The movie in its initial American release in April 1980 had its season canceled by the Disney Studios in May 1980. This was so the movie's ending, which had been the subject of much criticism by film critics and public audiences, could be re-worked, with re-shoots, new special effects, and additional photography conducted.
The re-issue theatrical re-release of the Disney Studios classic movie Mary Poppins (1964) was brought forward nearly a year early from its scheduled release date of Easter 1981 to fill the gap left by The Watcher in the Woods (1980) being pulled from theaters in May 1980 after the film having just opened in April that year.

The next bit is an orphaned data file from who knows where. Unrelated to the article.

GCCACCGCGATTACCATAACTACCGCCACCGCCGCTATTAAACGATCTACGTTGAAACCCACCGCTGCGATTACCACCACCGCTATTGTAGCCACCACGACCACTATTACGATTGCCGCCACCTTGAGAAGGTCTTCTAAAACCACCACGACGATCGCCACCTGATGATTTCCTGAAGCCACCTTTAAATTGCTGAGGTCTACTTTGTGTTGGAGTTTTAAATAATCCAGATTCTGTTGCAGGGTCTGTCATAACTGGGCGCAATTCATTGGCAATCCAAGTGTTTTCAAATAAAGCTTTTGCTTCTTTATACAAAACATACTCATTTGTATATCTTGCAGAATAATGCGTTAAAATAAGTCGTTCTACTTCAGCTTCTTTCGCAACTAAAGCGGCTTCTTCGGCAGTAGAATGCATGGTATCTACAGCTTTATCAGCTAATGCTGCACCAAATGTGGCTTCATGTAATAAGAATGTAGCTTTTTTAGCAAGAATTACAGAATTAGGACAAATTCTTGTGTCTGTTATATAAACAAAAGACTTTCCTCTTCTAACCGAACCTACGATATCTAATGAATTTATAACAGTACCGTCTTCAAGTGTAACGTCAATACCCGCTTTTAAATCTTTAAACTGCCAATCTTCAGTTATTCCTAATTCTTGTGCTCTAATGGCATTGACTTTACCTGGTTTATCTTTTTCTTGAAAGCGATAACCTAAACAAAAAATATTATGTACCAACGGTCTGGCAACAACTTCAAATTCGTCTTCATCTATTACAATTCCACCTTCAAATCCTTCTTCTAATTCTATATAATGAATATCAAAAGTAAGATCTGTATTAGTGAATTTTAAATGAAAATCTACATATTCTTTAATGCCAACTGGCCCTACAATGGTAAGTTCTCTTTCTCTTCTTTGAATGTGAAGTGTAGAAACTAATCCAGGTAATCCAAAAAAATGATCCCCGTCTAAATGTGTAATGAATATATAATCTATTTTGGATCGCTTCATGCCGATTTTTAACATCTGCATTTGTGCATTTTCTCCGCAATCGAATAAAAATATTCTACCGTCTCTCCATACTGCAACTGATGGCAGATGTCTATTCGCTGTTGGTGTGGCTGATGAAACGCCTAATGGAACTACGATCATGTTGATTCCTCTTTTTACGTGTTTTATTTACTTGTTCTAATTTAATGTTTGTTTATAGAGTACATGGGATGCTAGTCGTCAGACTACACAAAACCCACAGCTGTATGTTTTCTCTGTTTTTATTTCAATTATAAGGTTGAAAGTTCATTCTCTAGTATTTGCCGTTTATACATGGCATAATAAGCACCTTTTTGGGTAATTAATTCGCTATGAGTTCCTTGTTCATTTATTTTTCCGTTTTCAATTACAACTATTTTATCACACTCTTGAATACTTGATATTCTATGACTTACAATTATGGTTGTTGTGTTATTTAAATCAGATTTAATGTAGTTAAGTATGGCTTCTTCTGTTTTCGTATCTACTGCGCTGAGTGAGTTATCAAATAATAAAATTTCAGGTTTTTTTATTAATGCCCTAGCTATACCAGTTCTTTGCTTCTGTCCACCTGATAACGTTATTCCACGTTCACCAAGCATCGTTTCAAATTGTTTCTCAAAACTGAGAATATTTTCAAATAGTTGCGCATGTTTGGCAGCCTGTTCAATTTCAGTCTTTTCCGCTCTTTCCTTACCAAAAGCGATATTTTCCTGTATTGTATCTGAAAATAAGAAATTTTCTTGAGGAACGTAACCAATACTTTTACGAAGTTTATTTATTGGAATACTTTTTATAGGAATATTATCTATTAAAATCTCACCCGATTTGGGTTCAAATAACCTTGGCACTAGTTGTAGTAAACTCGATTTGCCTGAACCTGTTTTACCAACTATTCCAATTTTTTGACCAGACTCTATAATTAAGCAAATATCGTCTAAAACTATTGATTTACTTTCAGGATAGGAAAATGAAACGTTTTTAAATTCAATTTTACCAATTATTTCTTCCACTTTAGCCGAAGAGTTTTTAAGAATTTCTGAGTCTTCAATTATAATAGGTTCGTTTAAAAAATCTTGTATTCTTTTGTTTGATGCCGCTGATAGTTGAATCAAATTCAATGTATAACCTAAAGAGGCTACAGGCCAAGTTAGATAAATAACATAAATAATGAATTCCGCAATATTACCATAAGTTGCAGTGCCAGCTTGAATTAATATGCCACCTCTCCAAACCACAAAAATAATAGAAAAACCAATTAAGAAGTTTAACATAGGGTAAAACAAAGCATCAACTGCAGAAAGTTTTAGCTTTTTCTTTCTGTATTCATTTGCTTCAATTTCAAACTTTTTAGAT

Starring as Mrs. Aylwood in this Disney Studios film was veteran actress Bette Davis, who had just recently co-starred in another cinema movie for Walt Disney Productions, as Letha in Return from Witch Mountain (1978).
The trivia item below may give away important plot points.
The word "NAREK" was both an anagram of "KAREN" and that word spelled backwards. The character of Karen Aylwood was portrayed by both Katharine Levy as well as an uncredited actress in the 1981 re-cut version.